Young Workers say BYOD a 'Right' Not 'Privilege'
Also, 1 out of 3 surveyed would violate anti-BYOD policies to use personally owned device at work.
A survey that asked thousands of young "20-something" workers their attitudes about bring-your-own-device"policies found slightly more than half view it as their "right" to use their own mobile devices at work, rather than BYOD being just a "privilege."
Fortinet, which sponsored the survey, says it decided to focus the BYOD-related questions specifically on college-educated employees between the ages of 20 and 29 because this younger segment -- the future of the workforce -- is digitally savvy, and their first phone may be a smartphone. The 3,872 young workers responding to the BYOD survey said they already regularly engage in the practice of using personally owned mobile devices at work. And apparently thumbing their noses at corporate policies, 1 out of 3 said they would gladly break any anti-BYOD rules and "contravene a company's security policy that forbids them to use their personal devices at work or for work purposes."
India was the country where the highest percentage of young workers, 66%, admitted they already have or would contravene policies banning BYOD device use.
The survey was conducted by research firm Vision Critical last month in 15 countries, including the U.S., U.K., Germany, Italy, Spain, Poland, United Arab Emirates, India, South Korea, China, Singapore, Taiwan, Japan and Hong Kong. India was the country where the highest percentage of young workers, 66%, admitted they already have or would contravene policies banning BYOD device use. In addition, about 30% of all those surveyed indicated they'd contravene policy on "non-approved applications." Sixty-nine percent want a "Bring Your Own Application" environment where "users create and use their own custom applications at work."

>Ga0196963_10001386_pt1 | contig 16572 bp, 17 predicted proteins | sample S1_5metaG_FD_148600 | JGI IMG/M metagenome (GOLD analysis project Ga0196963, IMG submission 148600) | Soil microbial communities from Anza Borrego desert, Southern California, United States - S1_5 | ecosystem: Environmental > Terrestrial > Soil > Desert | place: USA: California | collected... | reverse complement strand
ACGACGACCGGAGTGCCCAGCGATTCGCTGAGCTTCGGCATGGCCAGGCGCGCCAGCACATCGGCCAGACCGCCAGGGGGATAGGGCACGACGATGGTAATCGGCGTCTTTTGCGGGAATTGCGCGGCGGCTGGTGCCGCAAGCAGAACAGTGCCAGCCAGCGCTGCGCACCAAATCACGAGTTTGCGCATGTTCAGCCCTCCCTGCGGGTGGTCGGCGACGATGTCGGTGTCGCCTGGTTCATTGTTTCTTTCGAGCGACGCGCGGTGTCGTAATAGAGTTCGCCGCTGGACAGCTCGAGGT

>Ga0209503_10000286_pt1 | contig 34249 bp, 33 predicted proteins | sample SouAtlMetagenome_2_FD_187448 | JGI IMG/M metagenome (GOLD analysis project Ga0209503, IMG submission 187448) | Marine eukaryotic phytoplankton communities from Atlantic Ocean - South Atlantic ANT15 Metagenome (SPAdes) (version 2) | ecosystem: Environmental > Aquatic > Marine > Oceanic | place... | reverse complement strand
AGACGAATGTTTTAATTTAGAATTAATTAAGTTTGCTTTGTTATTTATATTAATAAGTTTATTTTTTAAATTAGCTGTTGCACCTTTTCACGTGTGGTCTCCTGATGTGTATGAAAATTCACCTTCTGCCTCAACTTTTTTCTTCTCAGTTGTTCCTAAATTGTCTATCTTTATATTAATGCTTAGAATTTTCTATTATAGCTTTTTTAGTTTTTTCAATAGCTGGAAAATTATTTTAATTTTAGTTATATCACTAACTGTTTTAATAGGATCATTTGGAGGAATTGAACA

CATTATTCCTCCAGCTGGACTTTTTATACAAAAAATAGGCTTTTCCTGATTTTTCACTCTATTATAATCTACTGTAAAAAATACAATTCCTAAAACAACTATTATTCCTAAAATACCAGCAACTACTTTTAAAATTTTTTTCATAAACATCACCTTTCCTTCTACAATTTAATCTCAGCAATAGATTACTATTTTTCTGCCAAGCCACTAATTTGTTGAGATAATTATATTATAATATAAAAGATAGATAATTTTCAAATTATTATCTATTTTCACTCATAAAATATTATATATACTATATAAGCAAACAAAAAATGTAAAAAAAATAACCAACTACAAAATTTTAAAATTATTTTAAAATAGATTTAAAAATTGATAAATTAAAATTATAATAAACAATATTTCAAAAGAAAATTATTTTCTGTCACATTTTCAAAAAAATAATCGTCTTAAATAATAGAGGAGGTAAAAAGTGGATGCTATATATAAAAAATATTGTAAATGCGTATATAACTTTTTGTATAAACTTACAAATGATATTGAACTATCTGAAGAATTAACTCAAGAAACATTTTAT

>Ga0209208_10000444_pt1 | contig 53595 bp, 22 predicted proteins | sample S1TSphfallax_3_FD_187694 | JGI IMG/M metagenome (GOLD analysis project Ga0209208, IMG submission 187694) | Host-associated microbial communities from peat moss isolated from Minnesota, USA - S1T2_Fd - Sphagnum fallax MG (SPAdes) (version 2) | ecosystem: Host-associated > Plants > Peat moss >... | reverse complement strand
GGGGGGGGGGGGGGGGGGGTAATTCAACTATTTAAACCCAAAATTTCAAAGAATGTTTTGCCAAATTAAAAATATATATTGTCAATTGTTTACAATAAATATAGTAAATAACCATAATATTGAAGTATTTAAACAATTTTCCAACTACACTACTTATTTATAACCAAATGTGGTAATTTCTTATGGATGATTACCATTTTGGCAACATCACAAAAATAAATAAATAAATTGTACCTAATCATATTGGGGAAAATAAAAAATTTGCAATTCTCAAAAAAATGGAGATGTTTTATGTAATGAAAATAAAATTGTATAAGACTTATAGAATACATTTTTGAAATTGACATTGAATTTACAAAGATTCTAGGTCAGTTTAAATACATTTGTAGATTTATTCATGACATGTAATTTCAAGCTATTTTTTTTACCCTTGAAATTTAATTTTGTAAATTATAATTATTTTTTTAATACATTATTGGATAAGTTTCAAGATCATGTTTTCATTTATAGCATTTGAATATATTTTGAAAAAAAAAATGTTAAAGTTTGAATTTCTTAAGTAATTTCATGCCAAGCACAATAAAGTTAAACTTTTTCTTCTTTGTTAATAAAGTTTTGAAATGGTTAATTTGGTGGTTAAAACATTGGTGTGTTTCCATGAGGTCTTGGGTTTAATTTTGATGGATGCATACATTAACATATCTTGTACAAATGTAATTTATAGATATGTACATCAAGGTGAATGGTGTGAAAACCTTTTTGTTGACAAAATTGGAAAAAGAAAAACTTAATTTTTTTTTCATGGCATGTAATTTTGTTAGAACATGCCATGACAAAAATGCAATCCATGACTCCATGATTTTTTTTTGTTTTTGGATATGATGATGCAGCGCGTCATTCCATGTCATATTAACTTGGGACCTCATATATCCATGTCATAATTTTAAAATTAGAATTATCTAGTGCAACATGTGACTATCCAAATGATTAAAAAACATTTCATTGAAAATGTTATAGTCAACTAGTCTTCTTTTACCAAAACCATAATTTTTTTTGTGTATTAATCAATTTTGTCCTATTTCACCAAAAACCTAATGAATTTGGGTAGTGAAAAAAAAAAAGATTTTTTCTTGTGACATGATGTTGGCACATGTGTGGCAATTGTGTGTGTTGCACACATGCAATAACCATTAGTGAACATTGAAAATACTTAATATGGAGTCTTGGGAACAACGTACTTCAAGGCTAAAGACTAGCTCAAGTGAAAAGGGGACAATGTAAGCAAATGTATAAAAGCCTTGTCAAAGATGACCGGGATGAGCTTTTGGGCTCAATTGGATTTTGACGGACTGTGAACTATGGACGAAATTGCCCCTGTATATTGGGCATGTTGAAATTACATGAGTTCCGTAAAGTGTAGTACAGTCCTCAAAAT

Two-thirds of those surveyed believe they, not the company, should be responsible for the security of devices used for work purposes.
"The survey clearly reveals the great challenge faced by organizations to reconcile security and BYOD," said Patrice Perche, international vice president of international sales and support for Fortinet. "While users want and expect to use their own devices for work, mostly for personal convenience, they do not want to hand over responsibility for security on their devices to the organization."
AMD said Thursday that it signed a deal with ExactTrak to embed the security company's technology inside its microprocessors. While no new products accompanied the announcement, the deal leaves open the possibility that AMD-based PCs could be remotely zapped--yes, literally--by users or network administrators.
California based global tech giant, Intel, is set to close a deal to buy fellow chip maker Altera Corp. for about $54 (about Rs 3,480) per share, 15 percent more than Altera’s closing share price on Thursday, $47 (about Rs 2,620).
Server vendors recorded the strongest shipment growth in over four years for the first quarter, mainly driven by continued investments in the hyperscale server infrastructures that power public and private clouds.
All the data "lakes" in the world won't amount to much if you can't figure out what they mean for your business. With that in mind, Salesforce on Thursday unveiled Salesforce Wave for Big Data, a new tool designed to help business users make sense of their information stores using the Salesforce Analytics Cloud.